The Federal Bureau of Investigation has fired agent Peter Strzok, who had become the target of Republican anger over his text messages disparaging President Donald Trump, Strzok's lawyer said Monday.
Strzok was a key figure in the early stages of the FBI's investigation of Russian interference in the 2016 U.S. presidential election, until his anti-Trump text messages to his lover, former FBI attorney Lisa Page, were discovered.
In one of them, Strzok vowed to keep Trump from winning the election, though there was no evidence he and Page imposed their political views on the investigation. Earlier, Strzok helped investigate Trump's Democratic challenger, Hillary Clinton, over her use of a private email server while she was the U.S. secretary of state.
Trump praised the firing, saying in a Twitter comment, "Agent Peter Strzok was just fired from the FBI - finally."
The U.S. leader said the "list of bad players" at the FBI and the Justice Department "gets longer & longer." He said that "based on the fact" that Strzok once played an important role in special counsel Robert Mueller's criminal investigation of Russian meddling in the election, "will it be dropped? It is a total Hoax. No Collusion, No Obstruction - I just fight back!"
Trump called the Clinton email probe a "sham investigation. It was a total fraud on the American public and should be properly redone!"
Mueller's investigation is now in its 15th month. He has secured guilty pleas from several Trump associates, including former national security adviser Michael Flynn and ex-foreign affairs adviser George Papadopoulos, both of whom pleaded guilty to lying to investigators about their contacts with Russia. Former Trump campaign chairman Paul Manafort is currently on trial for bank and tax fraud in connection with his lobbying efforts for Ukraine that predated his work on Trump's campaign two years ago.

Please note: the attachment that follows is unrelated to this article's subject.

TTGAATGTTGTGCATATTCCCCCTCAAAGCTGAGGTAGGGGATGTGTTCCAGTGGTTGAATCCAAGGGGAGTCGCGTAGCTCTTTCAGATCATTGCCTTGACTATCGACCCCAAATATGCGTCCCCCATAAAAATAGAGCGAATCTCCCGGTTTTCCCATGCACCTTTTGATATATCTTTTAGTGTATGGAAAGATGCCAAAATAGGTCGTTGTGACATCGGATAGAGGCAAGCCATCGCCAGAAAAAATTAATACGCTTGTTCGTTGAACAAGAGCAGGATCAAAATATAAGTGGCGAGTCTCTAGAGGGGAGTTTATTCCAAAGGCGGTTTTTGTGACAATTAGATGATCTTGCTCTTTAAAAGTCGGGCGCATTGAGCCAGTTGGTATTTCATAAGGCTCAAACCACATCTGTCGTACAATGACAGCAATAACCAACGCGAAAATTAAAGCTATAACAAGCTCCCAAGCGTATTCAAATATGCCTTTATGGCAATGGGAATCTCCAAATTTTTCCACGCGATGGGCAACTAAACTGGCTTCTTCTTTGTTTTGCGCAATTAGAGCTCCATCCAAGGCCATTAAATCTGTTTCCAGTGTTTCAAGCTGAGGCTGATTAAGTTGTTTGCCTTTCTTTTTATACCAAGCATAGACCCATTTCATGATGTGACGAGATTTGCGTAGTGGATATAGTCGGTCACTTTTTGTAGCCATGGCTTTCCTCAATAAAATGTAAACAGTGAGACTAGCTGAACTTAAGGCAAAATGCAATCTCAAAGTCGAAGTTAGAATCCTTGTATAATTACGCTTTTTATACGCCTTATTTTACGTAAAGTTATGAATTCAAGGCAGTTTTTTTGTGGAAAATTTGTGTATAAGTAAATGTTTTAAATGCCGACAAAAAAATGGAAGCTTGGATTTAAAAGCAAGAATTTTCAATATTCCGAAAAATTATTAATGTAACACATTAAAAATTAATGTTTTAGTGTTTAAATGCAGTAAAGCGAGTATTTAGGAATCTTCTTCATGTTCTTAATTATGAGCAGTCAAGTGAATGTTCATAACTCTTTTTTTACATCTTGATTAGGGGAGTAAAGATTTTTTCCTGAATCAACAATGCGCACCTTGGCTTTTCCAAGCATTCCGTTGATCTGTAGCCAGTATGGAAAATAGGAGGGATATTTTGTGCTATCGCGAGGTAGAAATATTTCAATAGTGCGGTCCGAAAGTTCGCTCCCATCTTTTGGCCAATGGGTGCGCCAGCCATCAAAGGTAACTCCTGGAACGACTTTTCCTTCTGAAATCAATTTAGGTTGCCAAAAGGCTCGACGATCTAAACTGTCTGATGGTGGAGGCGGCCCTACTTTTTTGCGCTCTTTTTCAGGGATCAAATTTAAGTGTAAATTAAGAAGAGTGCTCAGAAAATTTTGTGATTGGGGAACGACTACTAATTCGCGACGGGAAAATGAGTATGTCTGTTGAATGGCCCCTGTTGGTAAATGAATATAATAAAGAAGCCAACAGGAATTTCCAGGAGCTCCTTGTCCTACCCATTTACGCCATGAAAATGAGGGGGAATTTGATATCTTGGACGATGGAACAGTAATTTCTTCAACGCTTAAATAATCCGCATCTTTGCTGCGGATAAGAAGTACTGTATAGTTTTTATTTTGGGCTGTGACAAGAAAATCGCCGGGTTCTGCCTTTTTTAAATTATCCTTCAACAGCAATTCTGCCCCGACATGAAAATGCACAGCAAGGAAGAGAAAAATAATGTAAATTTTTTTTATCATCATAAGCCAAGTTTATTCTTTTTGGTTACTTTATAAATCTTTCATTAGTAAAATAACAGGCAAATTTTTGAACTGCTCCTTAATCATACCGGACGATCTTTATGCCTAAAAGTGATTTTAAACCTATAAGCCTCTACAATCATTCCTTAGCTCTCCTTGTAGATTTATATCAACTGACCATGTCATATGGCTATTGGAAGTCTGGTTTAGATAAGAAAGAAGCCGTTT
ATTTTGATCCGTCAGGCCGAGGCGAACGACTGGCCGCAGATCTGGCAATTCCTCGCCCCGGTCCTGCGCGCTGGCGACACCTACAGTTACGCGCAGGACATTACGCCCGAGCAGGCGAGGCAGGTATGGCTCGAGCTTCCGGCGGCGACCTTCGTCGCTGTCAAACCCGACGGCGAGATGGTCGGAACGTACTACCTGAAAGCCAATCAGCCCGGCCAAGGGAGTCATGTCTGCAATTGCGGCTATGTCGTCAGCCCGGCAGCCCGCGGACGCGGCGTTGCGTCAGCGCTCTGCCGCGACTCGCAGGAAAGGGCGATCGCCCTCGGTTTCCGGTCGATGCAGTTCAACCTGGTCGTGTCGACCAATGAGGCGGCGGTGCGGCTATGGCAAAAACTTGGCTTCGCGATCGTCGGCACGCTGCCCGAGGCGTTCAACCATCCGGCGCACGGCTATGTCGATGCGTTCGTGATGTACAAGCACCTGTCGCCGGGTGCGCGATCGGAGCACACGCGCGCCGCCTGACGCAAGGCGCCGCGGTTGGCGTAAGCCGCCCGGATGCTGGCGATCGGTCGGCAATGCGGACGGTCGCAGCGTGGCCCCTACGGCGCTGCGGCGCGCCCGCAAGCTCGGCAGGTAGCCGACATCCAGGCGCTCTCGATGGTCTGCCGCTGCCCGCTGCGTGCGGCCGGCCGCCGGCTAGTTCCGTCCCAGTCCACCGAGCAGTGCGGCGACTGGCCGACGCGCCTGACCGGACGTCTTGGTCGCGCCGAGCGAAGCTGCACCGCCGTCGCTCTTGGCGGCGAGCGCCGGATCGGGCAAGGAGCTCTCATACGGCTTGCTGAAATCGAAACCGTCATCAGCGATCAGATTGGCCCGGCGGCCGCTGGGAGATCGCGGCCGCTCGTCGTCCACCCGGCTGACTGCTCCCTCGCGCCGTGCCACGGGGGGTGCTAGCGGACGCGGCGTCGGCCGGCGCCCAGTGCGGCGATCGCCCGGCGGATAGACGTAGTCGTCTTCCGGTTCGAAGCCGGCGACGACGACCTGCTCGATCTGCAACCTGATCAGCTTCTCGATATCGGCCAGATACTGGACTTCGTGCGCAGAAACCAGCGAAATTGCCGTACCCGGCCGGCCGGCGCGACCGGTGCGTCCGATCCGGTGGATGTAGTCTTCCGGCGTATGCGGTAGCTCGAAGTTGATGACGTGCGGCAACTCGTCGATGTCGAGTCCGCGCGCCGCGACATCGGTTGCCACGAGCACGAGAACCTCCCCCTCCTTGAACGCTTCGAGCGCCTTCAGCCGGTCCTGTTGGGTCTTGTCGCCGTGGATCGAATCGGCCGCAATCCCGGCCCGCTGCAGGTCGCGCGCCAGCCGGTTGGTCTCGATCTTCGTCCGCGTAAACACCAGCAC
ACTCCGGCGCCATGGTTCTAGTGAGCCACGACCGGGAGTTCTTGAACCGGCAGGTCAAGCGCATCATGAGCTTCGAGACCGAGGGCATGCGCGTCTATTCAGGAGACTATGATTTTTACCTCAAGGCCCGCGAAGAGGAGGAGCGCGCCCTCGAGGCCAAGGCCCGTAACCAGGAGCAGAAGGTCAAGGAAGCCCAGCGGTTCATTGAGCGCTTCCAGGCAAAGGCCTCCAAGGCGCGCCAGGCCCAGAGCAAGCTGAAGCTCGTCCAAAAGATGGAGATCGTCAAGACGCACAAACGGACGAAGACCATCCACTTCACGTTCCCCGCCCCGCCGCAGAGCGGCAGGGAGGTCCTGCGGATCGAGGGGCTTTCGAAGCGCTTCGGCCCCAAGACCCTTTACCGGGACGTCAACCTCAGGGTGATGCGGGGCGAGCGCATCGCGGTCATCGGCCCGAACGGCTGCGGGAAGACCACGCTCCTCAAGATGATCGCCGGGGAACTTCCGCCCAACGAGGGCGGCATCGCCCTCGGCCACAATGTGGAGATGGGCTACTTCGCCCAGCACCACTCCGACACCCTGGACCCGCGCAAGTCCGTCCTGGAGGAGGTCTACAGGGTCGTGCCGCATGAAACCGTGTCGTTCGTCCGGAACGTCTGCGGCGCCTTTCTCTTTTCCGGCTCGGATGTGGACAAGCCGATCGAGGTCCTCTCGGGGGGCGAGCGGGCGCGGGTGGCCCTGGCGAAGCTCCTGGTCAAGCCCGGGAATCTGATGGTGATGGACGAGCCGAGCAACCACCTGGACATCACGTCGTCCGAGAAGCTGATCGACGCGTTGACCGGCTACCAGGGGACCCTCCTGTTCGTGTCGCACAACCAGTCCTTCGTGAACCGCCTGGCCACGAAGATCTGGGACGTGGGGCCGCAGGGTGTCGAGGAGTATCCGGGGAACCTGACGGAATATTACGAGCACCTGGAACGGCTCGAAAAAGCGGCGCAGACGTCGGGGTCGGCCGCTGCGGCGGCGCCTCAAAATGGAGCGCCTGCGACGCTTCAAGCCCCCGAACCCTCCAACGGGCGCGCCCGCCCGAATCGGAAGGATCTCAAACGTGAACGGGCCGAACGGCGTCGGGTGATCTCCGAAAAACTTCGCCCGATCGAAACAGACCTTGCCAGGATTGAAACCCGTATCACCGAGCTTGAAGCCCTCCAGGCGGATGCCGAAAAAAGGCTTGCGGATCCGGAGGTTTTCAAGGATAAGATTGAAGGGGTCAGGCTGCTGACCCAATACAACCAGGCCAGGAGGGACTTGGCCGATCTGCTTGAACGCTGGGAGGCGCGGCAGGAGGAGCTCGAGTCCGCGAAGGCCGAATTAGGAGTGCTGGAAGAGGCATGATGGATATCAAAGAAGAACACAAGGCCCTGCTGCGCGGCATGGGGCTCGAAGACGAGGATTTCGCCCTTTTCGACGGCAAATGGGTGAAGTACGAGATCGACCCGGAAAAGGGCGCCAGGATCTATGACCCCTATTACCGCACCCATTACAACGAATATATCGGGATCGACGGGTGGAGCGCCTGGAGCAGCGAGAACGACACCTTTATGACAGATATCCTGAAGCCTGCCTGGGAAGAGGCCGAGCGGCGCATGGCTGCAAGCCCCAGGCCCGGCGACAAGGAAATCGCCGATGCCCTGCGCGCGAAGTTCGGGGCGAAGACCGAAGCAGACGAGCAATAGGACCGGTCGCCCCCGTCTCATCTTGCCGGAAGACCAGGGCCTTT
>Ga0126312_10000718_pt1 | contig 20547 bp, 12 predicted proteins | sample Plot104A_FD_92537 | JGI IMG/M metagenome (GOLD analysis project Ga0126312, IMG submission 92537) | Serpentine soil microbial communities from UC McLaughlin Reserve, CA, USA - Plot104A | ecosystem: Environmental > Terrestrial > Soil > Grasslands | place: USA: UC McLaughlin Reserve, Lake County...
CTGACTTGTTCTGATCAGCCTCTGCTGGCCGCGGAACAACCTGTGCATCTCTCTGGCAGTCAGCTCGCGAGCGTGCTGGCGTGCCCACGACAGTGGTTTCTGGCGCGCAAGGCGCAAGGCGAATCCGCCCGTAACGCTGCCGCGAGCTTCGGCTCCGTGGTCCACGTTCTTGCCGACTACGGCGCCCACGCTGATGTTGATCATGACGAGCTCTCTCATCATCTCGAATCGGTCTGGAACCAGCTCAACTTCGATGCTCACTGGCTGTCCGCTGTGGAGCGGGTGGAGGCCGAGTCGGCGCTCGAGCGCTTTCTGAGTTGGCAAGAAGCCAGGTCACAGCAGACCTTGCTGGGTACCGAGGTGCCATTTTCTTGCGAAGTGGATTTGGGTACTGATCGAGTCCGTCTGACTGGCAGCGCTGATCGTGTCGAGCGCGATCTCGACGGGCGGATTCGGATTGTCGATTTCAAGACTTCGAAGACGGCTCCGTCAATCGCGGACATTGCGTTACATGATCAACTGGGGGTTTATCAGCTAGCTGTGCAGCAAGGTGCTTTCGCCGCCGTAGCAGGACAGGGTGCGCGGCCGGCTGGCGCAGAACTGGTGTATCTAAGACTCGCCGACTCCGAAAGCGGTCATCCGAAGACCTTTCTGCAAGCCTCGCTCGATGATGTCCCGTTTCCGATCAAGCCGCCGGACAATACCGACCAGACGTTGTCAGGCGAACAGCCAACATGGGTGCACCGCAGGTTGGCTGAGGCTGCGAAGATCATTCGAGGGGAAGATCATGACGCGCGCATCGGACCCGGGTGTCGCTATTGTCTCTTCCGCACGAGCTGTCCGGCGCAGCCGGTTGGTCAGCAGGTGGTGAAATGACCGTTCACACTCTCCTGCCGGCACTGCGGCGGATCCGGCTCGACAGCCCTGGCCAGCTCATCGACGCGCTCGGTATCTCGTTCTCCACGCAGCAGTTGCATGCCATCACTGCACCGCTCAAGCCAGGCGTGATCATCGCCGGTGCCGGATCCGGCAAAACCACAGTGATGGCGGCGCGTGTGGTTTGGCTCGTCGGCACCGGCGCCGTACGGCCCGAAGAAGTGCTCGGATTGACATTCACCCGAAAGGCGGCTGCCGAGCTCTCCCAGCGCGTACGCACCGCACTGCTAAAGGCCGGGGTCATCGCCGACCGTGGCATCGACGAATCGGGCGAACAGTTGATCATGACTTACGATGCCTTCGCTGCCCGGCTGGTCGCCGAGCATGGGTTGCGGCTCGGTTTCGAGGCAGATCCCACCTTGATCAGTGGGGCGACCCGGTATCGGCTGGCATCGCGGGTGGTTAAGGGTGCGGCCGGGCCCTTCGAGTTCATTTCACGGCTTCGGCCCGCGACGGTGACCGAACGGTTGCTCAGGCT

The FBI office that normally handles disciplinary actions had recommended that Strzok be demoted and suspended for 60 days over the anti-Trump texts, but FBI Deputy Director David Bowdich ordered the firing last Friday.
Strzok's attorney, Aitan Goelman, criticized his client's ouster, saying, "The decision to fire Special Agent Strzok is not only a departure from typical bureau practice, but also contradicts Director (Christopher) Wray's testimony to Congress and his assurances that the FBI intended to follow its regular process in this and all personnel matters."
Goelman said Strzok's dismissal after a 22-year FBI career “should be deeply troubling to all Americans. A lengthy investigation and multiple rounds of congressional testimony failed to produce a shred of evidence that Strzok’s personal views ever affected his work.”
Last month, Strzok told a House of Representatives hearing that the anti-Trump text messages he exchanged with Page reflected his personal opinions and that he had never let his beliefs interfere with his work for the FBI.
In the key exchange between Strzok and Page, she texted him that Trump is "not ever going to become president, right? Right?!" Strzok replied, "No. No he won't. We'll stop it."
In a lengthy review of FBI actions over the last two years, Justice Department inspector general Michael Horowitz weeks ago concluded there was no evidence the pair acted on their views, but said the exchange was "not only indicative of a biased state of mind, but even more seriously, implies a willingness to take official action to impact the presidential candidate’s electoral prospects.”